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Fowler v. Commissioner, Social Security Administration

United States District Court, D. Colorado

June 1, 2018

HARRY FOWLER, Plaintiff,



         THIS MATTER comes before the Court as an appeal from the Commissioner's Final Administrative Decision (“Decision”) determining that the Plaintiff Harry Fowler is not disabled within the meaning of sections 216(i), 223(d), and 1614(a)(3)(A) of the Social Security Act. Having considered all of the documents filed, including the record (#11), the Court now finds and concludes as follows:


         The Court has jurisdiction over an appeal from a final decision of the Commissioner under 42 U.S.C. § 405(g). Mr. Fowler filed applications for disability insurance benefits (“DIB”) and supplemental security income (“SSI”) under the Social Security Act on March 14, 2014. The state agency denied his claim. He requested a hearing, and a supplemental hearing, before an Administrative Law Judge (“ALJ”), who issued an unfavorable decision. Mr. Fowler appealed to the Appeals Council, which denied his request for review, making the ALJ's determination the final decision of the Commissioner. Mr. Fowler timely appealed to this Court, which reviews the ALJ's decision as the Commissioner's final denial of benefits. Doyal v. Barnhart, 331 F.3d 758, 759 (10th Cir. 2003).


         The Court offers a brief summary of the facts here and elaborates as necessary in its analysis below.

         Mr. Fowler was born in 1961. He was 47 years old at the alleged onset of his disability in January 2009. The record reflects he has a work history as carpenter, and in various other jobs including driving a forklift. He testified before the ALJ that he earned engineering credit while in the Navy and has an Associate's degree related to computers. As summarized by the ALJ and further detailed below, his relevant medical history includes extensive hospitalizations and related treatments for abdominal pain, nausea, and vomiting, beginning around March 2010. He has reported to medical providers that his ex-wife poisoned him with arsenic in 2001. At different times, he has been diagnosed with a bowel disorder related to arsenic poisoning, a neuropathic bowel disorder, irritable bowel syndrome, cyclic vomiting syndrome, and cannabinoid hyperemesis syndrome.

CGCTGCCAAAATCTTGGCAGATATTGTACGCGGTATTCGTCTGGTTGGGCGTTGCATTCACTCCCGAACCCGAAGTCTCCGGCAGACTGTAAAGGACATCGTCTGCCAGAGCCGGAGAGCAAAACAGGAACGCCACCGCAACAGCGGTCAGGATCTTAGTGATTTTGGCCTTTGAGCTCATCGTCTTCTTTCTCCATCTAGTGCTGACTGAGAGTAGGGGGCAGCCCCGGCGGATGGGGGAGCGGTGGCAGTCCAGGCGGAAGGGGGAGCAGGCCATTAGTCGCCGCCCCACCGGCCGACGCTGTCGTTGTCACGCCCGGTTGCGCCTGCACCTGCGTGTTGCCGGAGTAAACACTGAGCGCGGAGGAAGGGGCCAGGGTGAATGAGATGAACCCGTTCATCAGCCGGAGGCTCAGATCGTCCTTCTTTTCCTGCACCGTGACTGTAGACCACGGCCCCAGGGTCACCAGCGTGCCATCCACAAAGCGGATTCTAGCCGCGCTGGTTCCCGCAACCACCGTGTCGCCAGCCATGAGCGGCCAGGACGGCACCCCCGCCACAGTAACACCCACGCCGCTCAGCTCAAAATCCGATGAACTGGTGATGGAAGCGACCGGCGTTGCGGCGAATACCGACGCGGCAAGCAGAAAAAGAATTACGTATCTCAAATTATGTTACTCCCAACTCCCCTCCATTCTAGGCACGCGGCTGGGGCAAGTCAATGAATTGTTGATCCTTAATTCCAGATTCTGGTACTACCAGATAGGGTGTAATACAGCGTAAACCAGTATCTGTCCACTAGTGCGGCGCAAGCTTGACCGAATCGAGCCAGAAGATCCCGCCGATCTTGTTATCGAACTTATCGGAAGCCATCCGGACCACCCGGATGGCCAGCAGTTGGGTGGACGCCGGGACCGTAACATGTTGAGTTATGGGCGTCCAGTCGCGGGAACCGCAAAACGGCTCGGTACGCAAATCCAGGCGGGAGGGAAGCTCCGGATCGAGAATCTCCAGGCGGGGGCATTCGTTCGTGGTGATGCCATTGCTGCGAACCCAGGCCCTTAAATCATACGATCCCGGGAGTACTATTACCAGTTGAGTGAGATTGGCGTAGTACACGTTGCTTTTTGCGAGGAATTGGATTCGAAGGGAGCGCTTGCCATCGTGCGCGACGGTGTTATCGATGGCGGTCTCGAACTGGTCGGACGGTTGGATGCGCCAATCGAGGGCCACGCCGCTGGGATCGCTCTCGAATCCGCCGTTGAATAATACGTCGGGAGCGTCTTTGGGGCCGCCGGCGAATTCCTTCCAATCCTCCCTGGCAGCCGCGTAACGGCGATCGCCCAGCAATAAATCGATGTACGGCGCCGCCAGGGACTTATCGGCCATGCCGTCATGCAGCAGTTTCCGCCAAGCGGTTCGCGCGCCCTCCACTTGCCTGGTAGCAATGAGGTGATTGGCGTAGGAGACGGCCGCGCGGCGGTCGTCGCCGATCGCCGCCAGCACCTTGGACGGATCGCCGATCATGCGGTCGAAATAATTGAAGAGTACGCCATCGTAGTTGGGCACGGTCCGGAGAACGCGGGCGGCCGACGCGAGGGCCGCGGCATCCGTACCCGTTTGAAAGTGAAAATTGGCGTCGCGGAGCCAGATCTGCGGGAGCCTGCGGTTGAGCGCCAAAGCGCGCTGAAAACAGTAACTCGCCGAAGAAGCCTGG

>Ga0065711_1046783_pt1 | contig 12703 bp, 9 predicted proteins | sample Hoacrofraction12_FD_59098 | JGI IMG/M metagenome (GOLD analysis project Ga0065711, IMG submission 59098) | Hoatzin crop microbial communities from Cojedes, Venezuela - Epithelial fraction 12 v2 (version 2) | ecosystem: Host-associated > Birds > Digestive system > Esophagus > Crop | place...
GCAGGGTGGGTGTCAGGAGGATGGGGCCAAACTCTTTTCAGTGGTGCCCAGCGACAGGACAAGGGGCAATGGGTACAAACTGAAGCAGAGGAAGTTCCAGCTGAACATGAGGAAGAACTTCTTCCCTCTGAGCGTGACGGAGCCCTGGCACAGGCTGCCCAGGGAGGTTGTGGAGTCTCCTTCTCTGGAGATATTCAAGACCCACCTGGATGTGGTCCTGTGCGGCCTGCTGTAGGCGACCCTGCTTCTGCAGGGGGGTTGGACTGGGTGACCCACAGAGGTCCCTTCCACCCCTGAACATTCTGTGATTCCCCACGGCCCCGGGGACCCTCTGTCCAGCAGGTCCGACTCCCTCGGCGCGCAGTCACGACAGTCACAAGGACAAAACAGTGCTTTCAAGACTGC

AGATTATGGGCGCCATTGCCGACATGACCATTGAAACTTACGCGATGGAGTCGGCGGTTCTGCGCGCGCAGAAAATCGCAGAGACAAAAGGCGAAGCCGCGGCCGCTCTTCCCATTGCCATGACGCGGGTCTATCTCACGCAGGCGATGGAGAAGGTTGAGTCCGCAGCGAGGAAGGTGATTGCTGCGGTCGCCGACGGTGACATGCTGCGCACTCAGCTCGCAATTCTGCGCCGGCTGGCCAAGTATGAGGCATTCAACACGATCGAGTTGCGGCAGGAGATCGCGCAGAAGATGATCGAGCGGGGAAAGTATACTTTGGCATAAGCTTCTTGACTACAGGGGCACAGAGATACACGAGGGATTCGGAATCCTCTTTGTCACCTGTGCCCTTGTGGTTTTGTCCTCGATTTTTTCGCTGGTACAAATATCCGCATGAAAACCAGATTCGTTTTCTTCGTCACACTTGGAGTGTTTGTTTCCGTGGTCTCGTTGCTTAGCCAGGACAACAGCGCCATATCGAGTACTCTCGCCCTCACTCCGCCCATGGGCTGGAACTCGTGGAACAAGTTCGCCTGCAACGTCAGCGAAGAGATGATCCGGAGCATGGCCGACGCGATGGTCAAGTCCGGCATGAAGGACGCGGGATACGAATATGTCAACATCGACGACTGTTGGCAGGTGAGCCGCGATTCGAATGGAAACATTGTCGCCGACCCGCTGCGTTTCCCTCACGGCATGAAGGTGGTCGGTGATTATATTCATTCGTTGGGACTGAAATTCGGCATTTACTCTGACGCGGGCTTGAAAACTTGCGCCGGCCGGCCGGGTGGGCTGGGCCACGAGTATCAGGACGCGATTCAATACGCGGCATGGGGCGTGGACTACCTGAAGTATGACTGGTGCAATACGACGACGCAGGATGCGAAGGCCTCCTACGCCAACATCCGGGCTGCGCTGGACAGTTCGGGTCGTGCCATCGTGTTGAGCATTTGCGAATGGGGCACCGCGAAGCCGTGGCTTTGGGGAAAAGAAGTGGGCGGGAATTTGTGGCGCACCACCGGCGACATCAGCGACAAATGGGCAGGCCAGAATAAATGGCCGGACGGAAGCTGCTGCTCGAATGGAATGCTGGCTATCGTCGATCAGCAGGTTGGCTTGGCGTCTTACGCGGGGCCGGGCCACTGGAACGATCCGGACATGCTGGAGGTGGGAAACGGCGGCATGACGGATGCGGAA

Mr. Fowler also has a history of marijuana use relevant to the issues raised here. Since at least April 2010, he has reported that marijuana use abates or alleviates his symptoms. However, since at least since July 2011, certain medical providers have suggested his symptoms are caused by marijuana use, and have diagnosed cannabinoid hyperemesis syndrome. Mr. Fowler maintains in this appeal that his symptoms are caused by cyclic vomiting syndrome.


         The ALJ analyzed this case pursuant to the sequential five-step inquiry. At step one, the ALJ found Mr. Fowler had not engaged in substantial gainful activity since January 31, 2009. (#14 at 26).

         At step two, the ALJ found that Mr. Fowler “has the following medically determinable impairments: cannabis hyperemesis syndrome, a history of arsenic poisoning, chronic renal failure, a history of neck pain, affective disorder, and substance abuse disorder.” Id. But, the ALJ then found that none of Mr. Fowler's impairments, alone or in combination, were severe, instead determining that Mr. Fowler “does not have an impairment or combination of impairments that has significantly limited (or is expected to significantly limit) the ability to perform basic work-related activities for 12 consecutive months; therefore, [Mr. Fowler] does not have a severe impairment or combination of impairments, ” as defined by the Social Security Act and the Commissioner's Regulations. Id. The ALJ therefore found Mr. Fowler was not disabled as defined by the Social Security Act, and the ALJ's analysis ended at step two.


         Mr. Fowler raises three issues on appeal: (1) Whether the ALJ's conclusion that he did not have a severe impairment was supported by substantial evidence; (2) Whether the ALJ erred by depending on objective tests and exam results; and, (3) Whether the ALJ improperly evaluated the opinion of Mr. Fowler's primary care provider, Dr. Hans Elzinga, M.D.

         STANDARD ...

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